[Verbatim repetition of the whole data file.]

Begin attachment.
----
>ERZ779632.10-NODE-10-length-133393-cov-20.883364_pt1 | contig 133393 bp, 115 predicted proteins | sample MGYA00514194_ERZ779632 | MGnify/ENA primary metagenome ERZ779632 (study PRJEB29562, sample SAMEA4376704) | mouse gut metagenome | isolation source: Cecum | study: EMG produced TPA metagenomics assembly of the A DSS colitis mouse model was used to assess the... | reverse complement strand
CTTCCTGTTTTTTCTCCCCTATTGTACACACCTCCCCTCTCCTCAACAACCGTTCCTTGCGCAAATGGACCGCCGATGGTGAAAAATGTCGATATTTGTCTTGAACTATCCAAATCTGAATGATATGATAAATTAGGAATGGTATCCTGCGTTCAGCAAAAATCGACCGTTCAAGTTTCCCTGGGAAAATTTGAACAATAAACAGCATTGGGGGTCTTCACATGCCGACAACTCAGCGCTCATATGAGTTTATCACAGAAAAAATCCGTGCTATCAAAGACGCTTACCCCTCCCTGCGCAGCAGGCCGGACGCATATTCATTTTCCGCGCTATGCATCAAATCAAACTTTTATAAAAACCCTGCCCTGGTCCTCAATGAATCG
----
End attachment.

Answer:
>ERZ779632.10-NODE-10-length-133393-cov-20.883364_pt1 | contig 133393 bp, 115 predicted proteins | sample MGYA00514194_ERZ779632 | MGnify/ENA primary metagenome ERZ779632 (study PRJEB29562, sample SAMEA4376704) | mouse gut metagenome | isolation source: Cecum | study: EMG produced TPA metagenomics assembly of the A DSS colitis mouse model was used to assess the... | reverse complement strand
CTTCCTGTTTTTTCTCCCCTATTGTACACACCTCCCCTCTCCTCAACAACCGTTCCTTGCGCAAATGGACCGCCGATGGTGAAAAATGTCGATATTTGTCTTGAACTATCCAAATCTGAATGATATGATAAATTAGGAATGGTATCCTGCGTTCAGCAAAAATCGACCGTTCAAGTTTCCCTGGGAAAATTTGAACAATAAACAGCATTGGGGGTCTTCACATGCCGACAACTCAGCGCTCATATGAGTTTATCACAGAAAAAATCCGTGCTATCAAAGACGCTTACCCCTCCCTGCGCAGCAGGCCGGACGCATATTCATTTTCCGCGCTATGCATCAAATCAAACTTTTATAAAAACCCTGCCCTGGTCCTCAATGAATCG